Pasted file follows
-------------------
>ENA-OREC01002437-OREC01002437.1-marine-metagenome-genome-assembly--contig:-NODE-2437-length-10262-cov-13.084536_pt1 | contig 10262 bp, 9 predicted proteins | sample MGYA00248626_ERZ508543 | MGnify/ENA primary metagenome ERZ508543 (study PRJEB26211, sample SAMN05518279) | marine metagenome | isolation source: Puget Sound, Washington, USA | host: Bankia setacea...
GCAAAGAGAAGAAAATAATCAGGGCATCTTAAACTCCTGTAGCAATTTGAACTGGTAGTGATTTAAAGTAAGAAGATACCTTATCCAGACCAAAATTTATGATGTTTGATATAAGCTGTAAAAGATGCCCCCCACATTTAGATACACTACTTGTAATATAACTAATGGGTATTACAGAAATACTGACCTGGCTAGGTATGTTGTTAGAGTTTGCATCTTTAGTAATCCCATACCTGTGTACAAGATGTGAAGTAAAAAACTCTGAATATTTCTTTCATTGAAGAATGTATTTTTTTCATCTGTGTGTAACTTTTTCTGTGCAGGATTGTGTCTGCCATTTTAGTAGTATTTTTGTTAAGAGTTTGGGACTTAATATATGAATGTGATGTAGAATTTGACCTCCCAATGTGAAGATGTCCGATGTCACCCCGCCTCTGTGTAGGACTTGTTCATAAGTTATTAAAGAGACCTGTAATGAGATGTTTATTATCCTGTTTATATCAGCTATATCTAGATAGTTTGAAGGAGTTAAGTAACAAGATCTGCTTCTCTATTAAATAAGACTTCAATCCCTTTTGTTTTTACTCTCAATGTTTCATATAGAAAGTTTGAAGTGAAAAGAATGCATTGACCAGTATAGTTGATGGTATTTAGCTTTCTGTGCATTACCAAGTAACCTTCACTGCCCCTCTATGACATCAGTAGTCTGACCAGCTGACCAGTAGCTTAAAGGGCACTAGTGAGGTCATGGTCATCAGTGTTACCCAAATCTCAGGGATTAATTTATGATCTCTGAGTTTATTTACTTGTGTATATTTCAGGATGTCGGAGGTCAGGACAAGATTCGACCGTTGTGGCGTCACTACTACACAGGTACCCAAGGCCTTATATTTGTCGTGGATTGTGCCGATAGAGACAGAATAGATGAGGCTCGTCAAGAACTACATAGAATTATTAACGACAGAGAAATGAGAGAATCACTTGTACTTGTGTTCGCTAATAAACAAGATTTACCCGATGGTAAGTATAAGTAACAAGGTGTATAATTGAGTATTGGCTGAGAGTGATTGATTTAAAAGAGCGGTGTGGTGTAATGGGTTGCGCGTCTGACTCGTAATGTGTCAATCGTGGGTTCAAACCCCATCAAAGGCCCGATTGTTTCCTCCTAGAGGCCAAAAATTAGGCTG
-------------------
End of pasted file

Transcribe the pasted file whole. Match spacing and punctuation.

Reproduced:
>ENA-OREC01002437-OREC01002437.1-marine-metagenome-genome-assembly--contig:-NODE-2437-length-10262-cov-13.084536_pt1 | contig 10262 bp, 9 predicted proteins | sample MGYA00248626_ERZ508543 | MGnify/ENA primary metagenome ERZ508543 (study PRJEB26211, sample SAMN05518279) | marine metagenome | isolation source: Puget Sound, Washington, USA | host: Bankia setacea...
GCAAAGAGAAGAAAATAATCAGGGCATCTTAAACTCCTGTAGCAATTTGAACTGGTAGTGATTTAAAGTAAGAAGATACCTTATCCAGACCAAAATTTATGATGTTTGATATAAGCTGTAAAAGATGCCCCCCACATTTAGATACACTACTTGTAATATAACTAATGGGTATTACAGAAATACTGACCTGGCTAGGTATGTTGTTAGAGTTTGCATCTTTAGTAATCCCATACCTGTGTACAAGATGTGAAGTAAAAAACTCTGAATATTTCTTTCATTGAAGAATGTATTTTTTTCATCTGTGTGTAACTTTTTCTGTGCAGGATTGTGTCTGCCATTTTAGTAGTATTTTTGTTAAGAGTTTGGGACTTAATATATGAATGTGATGTAGAATTTGACCTCCCAATGTGAAGATGTCCGATGTCACCCCGCCTCTGTGTAGGACTTGTTCATAAGTTATTAAAGAGACCTGTAATGAGATGTTTATTATCCTGTTTATATCAGCTATATCTAGATAGTTTGAAGGAGTTAAGTAACAAGATCTGCTTCTCTATTAAATAAGACTTCAATCCCTTTTGTTTTTACTCTCAATGTTTCATATAGAAAGTTTGAAGTGAAAAGAATGCATTGACCAGTATAGTTGATGGTATTTAGCTTTCTGTGCATTACCAAGTAACCTTCACTGCCCCTCTATGACATCAGTAGTCTGACCAGCTGACCAGTAGCTTAAAGGGCACTAGTGAGGTCATGGTCATCAGTGTTACCCAAATCTCAGGGATTAATTTATGATCTCTGAGTTTATTTACTTGTGTATATTTCAGGATGTCGGAGGTCAGGACAAGATTCGACCGTTGTGGCGTCACTACTACACAGGTACCCAAGGCCTTATATTTGTCGTGGATTGTGCCGATAGAGACAGAATAGATGAGGCTCGTCAAGAACTACATAGAATTATTAACGACAGAGAAATGAGAGAATCACTTGTACTTGTGTTCGCTAATAAACAAGATTTACCCGATGGTAAGTATAAGTAACAAGGTGTATAATTGAGTATTGGCTGAGAGTGATTGATTTAAAAGAGCGGTGTGGTGTAATGGGTTGCGCGTCTGACTCGTAATGTGTCAATCGTGGGTTCAAACCCCATCAAAGGCCCGATTGTTTCCTCCTAGAGGCCAAAAATTAGGCTG